History tells us that in every industry affected by an incursion of Huanglongbing and/or the Asian Citrus Psyllid, governments have acted to enforce mandatory registration of nurseries. Citrus Australia and the citrus industry hold the view that mandatory registration of nurseries prior to the incursion of such pests would aid in the development and timely implementation of a response plan and provide efficiencies in the management and containment of pests should they become established. Good traceability starts with knowing where the citrus trees are produced.

Detection resources and technology to match the increased threat of exotic pest incursions

  • Citrus Australia expects the Australian Government to provide appropriate levels of investment in technology and resources in line with the increasing risk associated with international passenger arrivals and cargo. The current level of skilled staffing in international airports and seaports, and investment into more sensitive detection technologies, is inadequate to identify high risk passengers or cargo, and to detect and intercept risk material. This inadequacy will become more apparent as global trade and transit continues to grow.


In 2019 it was estimated that by 2025 shipping and container arrivals would double and passenger arrivals would increase by 75%. Yet the funding for border surveillance has not received a corresponding increase in budget to support inspection and compliance activities in line with increased risk. Since 2019 the horticulture industry has dealt with a number of incursions, such as Brown Marmorated Stink Bug, which has been found in non-agricultural cargo a number of times. In cases where a national response is necessary affected primary industries shoulder part of the cost of resolving and managing the impact of a risk that they did not create.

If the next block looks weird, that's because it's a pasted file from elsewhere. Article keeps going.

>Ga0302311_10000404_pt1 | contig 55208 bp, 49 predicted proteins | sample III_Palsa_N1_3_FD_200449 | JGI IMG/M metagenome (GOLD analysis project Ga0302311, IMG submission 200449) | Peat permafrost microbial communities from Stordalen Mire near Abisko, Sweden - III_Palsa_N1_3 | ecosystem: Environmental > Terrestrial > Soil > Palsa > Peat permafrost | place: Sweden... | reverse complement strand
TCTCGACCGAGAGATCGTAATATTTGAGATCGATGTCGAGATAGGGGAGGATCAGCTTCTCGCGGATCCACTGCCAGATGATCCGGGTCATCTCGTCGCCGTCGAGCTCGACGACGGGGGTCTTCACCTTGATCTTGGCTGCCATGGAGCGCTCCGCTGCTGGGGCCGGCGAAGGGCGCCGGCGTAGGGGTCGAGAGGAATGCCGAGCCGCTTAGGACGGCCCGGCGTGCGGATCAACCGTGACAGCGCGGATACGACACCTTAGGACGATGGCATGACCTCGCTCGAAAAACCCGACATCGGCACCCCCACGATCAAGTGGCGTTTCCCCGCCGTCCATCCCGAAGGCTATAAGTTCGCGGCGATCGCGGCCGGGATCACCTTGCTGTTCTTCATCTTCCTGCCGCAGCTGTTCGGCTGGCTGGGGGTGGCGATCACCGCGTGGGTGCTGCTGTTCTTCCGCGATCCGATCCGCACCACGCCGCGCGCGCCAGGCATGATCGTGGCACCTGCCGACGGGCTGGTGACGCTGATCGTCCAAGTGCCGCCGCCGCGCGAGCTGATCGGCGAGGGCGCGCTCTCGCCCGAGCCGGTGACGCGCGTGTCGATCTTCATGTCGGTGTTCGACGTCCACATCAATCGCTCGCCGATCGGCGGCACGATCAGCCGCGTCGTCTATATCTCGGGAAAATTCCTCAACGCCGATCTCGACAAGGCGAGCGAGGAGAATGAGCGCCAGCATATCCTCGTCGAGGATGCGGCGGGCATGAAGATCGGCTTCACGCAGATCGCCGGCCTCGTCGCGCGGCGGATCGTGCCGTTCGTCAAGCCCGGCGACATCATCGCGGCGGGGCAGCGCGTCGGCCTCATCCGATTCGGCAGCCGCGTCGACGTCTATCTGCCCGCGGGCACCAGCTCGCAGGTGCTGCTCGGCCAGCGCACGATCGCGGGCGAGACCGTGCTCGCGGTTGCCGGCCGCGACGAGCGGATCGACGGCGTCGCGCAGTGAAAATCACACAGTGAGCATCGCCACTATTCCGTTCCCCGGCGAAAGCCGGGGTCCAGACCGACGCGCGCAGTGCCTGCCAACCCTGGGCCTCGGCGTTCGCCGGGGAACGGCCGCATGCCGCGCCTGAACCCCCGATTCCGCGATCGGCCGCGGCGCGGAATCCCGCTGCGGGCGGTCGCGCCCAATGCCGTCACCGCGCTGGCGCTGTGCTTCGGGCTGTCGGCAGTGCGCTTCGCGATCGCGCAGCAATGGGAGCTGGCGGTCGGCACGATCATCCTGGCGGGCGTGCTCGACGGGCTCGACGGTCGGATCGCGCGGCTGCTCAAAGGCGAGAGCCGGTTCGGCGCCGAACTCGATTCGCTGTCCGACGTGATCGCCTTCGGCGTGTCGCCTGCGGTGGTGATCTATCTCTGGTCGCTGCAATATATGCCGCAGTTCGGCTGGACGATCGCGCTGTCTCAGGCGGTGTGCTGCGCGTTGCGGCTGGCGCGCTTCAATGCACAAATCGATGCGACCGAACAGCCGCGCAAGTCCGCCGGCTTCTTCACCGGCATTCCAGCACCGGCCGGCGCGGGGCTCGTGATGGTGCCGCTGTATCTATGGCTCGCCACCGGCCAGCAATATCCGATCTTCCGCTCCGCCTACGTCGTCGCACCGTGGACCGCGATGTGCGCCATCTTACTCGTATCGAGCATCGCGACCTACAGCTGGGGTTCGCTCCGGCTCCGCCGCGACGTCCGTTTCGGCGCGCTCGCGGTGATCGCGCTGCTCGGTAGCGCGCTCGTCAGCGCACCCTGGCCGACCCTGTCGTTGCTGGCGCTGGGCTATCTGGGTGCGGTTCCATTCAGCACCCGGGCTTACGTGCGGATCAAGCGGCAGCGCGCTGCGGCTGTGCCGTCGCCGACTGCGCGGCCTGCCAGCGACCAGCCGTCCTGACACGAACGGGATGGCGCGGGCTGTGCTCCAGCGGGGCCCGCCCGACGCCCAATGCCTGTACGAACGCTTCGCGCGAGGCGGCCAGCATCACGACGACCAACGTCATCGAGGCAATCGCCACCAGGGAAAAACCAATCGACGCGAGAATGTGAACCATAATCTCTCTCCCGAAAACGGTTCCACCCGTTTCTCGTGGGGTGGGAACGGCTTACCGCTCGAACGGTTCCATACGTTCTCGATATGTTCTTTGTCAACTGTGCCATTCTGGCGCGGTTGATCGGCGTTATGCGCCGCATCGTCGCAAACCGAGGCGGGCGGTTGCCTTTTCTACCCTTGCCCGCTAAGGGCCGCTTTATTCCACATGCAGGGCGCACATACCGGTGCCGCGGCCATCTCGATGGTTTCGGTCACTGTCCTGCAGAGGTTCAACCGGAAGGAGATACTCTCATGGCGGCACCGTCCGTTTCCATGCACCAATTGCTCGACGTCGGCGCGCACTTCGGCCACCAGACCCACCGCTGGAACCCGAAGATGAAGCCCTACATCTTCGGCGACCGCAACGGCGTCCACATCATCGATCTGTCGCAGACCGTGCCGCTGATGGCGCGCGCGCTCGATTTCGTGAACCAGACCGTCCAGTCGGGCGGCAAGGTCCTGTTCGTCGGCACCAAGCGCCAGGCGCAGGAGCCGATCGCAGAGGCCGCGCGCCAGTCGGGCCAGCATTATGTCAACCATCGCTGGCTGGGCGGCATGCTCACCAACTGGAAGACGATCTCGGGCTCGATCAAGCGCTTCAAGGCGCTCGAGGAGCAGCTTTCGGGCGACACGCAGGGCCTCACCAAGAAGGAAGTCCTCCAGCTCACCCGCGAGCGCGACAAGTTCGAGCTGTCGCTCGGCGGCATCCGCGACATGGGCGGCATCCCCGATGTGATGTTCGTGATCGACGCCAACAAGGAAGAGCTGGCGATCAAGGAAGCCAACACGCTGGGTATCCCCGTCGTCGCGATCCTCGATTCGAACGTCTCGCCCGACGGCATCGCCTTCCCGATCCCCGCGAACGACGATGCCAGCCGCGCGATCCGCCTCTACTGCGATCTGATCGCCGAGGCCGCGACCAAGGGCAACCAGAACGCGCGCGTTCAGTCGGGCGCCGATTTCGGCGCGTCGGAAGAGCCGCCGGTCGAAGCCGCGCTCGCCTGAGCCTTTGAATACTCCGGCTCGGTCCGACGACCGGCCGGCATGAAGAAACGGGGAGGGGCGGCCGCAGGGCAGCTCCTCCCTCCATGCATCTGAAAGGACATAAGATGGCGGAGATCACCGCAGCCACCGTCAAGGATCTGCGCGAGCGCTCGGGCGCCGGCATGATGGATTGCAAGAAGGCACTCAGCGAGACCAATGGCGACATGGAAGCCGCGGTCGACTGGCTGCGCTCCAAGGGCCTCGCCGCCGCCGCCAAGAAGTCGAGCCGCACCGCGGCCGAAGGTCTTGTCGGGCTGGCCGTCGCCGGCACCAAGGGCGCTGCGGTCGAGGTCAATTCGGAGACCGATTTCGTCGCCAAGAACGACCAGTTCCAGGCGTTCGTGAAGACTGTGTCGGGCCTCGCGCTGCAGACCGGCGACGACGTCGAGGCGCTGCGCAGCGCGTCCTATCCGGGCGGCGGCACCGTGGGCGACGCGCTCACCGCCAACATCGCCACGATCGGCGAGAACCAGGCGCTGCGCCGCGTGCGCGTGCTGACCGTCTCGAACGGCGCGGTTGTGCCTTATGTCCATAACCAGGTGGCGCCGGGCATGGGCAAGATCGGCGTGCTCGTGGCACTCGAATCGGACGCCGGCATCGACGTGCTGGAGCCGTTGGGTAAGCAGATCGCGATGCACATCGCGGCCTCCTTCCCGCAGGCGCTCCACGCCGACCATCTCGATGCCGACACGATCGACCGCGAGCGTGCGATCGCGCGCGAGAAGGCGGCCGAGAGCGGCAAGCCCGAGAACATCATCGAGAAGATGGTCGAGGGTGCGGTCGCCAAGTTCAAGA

The costs to industry and government of an exotic pest incursion response under the Emergency Plant Pest Response Deed, which is often much higher than preventative activities, is born by primary industry and government rather than the risk creator. In many instances eradication is not feasible, leading to increased management costs, loss of premium markets, loss of jobs and ultimately impacted industry viability.

Enforcement of laws and appropriate penalties

  • Citrus Australia expects the Australian Government to enforce compliance of biosecurity laws and;
  • Expects penalties for breaking biosecurity laws to be revised so they are commensurate with the risk created to industry and the rural communities it supports.